Forget the Frescos of Florence and the Relics of Rome, at the Tavola is where you get to experience the real Italy!
I bet you are wondering how I even arrived at this Tavola Reggiana? Most foreigners do not just travel to Italy and get let into THE most exclusive place, la casa Italiana!
So here’s the succo…
Me and Luigi met when we were both on holiday in Barcelona, a woman should never tell her age, so let us just say if we were Parmigiano, we’d have been Stravecchio.
1 cosa led to another, and I found myself booking a flight to Bologna to visit him in his hometown; Reggio nell’Emilia. Honestly, I didn’t know much about the place but if this Reggiano was anything to go by, I was sure it was going to be Molto Bello.
Our gloriously lazy Saturday started with a breakfast stop at the local’s favourite; Bar Bacone on Via Emilia, for caffe and erbazzone. If you don’t know erbazzone, it’s a pastry stuffed with spinach, other greens and Parmigiano Reggiano.
But in this town, everything comes with Parmigiano. I was half expecting my caffe in a Parmigiano cup, made by a Parmigiano Barista! (Ma no, it was just made by your usual Barista, in your usual way, va bene!)
Once we had finished our caffe and herby treat, Luigi tells me that we will next go to his house for pranzo because ‘His mother will be cooking’. (I cannot remember at this point if we were speaking in Spanish or English, but I know for sure not in Italian because my Italian was still only le Uve, not yet il Vino)
And so to my bursting excitement, one of my all-time Italian fantasies was about to be a reality…Andiamo!
We arrive at the apartment to be greeted by Cristina, Luigi’s mother, with a smile so warm and pure, I felt like I was an actual hot chocolate. It was clear that the cooking had already commenced, she was wearing an apron and a pair of glasses holding back her hair for the day’s culinary tasks.
I was also introduced to the man of the house, and then…man’s best friend, who gave one deep bark and ran off. The dog I mean! After this, la bella fratella, a smile as friendly and big as her makers.
Around the table, we spoke a little in English to break the ice. Luigi calmly laid back in his chair like it was any old Saturday lunch, and not this magical moment I was feeling inside, his communion photo decorating the shelf just behind me, like a surreal angel on my shoulder.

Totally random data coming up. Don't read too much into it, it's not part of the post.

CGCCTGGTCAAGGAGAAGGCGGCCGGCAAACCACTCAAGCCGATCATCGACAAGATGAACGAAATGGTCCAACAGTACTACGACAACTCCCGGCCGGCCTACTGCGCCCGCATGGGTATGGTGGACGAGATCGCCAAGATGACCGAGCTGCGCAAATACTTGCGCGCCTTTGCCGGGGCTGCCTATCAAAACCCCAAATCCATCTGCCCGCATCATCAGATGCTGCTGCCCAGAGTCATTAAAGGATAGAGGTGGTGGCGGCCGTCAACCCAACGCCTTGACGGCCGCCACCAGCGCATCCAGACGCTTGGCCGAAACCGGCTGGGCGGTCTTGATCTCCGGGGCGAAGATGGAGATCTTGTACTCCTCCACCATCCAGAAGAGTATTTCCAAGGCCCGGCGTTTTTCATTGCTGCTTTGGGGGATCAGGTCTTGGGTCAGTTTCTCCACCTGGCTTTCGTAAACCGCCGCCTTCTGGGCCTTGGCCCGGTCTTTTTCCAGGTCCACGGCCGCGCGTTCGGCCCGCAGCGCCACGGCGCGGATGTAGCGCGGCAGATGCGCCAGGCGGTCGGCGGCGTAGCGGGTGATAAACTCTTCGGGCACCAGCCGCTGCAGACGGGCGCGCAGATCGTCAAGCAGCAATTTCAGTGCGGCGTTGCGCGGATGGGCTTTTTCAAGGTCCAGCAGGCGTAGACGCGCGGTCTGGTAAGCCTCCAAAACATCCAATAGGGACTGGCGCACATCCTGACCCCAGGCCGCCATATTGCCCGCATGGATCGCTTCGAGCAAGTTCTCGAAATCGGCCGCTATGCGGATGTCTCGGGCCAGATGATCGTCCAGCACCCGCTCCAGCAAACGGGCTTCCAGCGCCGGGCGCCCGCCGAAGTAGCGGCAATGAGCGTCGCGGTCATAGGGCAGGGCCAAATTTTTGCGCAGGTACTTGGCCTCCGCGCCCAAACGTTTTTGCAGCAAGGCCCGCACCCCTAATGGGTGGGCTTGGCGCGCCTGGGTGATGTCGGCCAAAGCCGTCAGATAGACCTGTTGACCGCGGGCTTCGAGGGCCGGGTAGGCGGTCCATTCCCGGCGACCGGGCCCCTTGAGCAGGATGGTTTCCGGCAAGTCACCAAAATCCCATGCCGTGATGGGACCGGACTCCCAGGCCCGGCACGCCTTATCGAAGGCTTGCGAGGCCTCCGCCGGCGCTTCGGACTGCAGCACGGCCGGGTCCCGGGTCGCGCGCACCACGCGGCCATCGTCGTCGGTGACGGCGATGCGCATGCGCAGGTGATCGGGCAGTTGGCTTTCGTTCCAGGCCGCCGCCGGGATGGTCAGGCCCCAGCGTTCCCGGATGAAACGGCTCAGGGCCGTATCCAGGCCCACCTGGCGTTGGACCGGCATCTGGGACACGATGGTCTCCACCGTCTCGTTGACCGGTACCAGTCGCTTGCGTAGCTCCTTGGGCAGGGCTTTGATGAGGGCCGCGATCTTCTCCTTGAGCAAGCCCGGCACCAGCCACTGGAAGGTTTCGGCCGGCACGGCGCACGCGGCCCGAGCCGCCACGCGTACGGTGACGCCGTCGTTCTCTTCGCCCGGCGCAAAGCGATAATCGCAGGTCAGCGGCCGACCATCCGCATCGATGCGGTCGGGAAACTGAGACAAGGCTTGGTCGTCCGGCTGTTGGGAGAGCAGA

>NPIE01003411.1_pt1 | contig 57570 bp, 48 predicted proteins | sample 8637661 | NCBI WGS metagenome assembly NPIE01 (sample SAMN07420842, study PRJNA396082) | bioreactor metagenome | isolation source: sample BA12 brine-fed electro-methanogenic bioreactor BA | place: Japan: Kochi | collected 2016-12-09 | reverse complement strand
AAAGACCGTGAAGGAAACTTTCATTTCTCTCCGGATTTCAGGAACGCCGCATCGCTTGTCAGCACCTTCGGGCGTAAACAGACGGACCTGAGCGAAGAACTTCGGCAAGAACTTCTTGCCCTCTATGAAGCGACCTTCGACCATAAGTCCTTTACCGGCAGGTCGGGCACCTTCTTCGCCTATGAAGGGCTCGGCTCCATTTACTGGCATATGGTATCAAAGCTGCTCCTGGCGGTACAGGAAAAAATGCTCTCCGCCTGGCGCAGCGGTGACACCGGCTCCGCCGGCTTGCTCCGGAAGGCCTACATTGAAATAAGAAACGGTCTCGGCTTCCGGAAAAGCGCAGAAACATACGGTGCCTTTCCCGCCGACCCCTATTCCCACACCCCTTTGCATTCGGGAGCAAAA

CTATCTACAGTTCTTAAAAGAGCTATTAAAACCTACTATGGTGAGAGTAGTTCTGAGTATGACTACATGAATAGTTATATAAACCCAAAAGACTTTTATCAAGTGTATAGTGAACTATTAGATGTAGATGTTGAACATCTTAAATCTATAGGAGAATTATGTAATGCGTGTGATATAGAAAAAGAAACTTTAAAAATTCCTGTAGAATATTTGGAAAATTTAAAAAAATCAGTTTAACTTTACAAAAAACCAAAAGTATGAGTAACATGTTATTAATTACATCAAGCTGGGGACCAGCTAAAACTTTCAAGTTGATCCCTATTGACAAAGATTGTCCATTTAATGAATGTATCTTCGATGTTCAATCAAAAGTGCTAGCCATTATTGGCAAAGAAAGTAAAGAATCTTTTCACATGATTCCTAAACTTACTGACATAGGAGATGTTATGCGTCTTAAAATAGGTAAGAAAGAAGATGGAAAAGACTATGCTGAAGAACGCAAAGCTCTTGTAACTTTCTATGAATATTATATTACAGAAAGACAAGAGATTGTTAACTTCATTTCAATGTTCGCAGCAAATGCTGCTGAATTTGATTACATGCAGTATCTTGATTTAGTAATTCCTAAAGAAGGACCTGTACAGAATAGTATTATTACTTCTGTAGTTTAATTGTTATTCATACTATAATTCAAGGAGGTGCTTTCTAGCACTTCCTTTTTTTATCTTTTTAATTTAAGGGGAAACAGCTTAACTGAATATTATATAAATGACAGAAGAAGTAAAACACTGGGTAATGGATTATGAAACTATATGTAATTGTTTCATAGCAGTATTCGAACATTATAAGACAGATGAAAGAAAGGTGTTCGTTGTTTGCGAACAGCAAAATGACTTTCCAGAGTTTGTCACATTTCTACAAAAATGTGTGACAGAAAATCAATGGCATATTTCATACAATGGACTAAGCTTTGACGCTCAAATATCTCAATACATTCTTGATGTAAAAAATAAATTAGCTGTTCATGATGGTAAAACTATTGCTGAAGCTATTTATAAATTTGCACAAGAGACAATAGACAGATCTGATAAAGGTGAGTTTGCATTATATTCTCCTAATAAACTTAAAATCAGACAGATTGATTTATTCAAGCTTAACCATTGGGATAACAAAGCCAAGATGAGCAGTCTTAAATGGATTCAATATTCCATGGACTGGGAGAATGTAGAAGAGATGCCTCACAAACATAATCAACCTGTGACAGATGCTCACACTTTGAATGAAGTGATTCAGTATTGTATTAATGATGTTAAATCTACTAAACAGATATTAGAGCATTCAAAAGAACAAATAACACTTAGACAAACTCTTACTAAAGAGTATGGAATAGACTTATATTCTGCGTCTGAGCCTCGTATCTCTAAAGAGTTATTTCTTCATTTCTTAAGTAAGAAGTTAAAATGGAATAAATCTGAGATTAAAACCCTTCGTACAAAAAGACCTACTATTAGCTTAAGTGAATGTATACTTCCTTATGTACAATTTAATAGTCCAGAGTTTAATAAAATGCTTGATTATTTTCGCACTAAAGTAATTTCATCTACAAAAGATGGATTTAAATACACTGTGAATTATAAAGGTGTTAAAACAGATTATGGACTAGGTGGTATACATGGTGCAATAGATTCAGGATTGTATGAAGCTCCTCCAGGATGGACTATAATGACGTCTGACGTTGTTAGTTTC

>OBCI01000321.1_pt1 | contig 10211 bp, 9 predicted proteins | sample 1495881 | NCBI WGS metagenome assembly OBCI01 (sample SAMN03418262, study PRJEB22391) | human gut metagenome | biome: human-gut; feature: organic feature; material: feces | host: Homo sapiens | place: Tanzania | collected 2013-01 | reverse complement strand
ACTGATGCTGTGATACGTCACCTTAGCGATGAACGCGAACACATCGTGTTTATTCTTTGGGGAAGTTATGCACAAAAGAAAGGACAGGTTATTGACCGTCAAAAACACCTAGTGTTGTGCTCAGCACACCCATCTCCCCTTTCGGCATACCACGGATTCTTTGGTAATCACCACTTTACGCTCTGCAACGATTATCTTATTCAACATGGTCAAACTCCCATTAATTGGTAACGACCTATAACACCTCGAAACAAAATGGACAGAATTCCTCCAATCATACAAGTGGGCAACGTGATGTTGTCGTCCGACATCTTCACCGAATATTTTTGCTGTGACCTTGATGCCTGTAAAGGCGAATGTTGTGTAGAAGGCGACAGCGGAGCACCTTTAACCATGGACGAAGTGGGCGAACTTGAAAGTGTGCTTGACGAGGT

Not long after we were seated, Cristina arrives from the kitchen, with a pan and a serving spoon. She happily serves me a dish full of spinach Tortellini in a pastel green sauce that would be a perfect colour for a summer dress, I thought. I guess it was some kind of pesto with cream or ricotta? Whatever it was exactly, it was a piece of heaven!
I think ‘Okay, Pasta, I know this, relax.’, I look to Cristina and before I can say a thing she says: ‘Mangiare!!’
So I do as I am told (because I already know Cristina will show me the way), and I dive for the parmigiano. They look delighted and proud when I say it’s actually my favourite cheese, as if it was their formaggio baby.
Just as I am devouring my last precious piece of Tortellini, which was matching perfectly with the floor tiles, yes I am obsessed with them, a plate of roast chicken joins us on the already busy table, along with vegetables and what I am told is melanzane. These days I am more seasoned in my Italian culinary knowledge, I know this now to be Parmigiana di Melanzane.
I suddenly felt like a guest at the table in Beauty and the Beast, was a clock about to start singing? The whole spread was an edible still-life painting and I shyly asked if this was usual for a Saturday lunch. After this was translated, they all laughed and sang, in their own way, something I didn’t catch, but I guessed that it was something along the lines of; ‘Of course, what other way is there to do it?’
I felt her warm and caring nature without us even speaking in full sentences, and she had just served us a meal fit for Olympic Champions, without so much as breaking a sweat.
So why all of this effort? (Though I am not sure Cristina would call it an ‘effort’, more likely a ‘pleasure’)
La tavola is clearly very important to gli Italiani, this tradition is the glue that holds everyone together, both as a family and as individuals. The closeness and intimacy of eating together, resting, relaxing, is a thing on which they can rely on in the day.
It is a time for a deserved pause, as well as absolute acceptance of yourself and those you are with…La tavola is therapy!